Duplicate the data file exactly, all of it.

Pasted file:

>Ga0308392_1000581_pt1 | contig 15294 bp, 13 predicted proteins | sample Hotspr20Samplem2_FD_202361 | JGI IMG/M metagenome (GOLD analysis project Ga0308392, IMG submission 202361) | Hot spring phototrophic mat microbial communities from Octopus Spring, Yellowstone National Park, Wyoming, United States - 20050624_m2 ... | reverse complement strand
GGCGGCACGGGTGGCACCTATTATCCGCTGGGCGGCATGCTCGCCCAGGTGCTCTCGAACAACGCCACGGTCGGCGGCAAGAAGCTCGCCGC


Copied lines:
>Ga0308392_1000581_pt1 | contig 15294 bp, 13 predicted proteins | sample Hotspr20Samplem2_FD_202361 | JGI IMG/M metagenome (GOLD analysis project Ga0308392, IMG submission 202361) | Hot spring phototrophic mat microbial communities from Octopus Spring, Yellowstone National Park, Wyoming, United States - 20050624_m2 ... | reverse complement strand
GGCGGCACGGGTGGCACCTATTATCCGCTGGGCGGCATGCTCGCCCAGGTGCTCTCGAACAACGCCACGGTCGGCGGCAAGAAGCTCGCCGC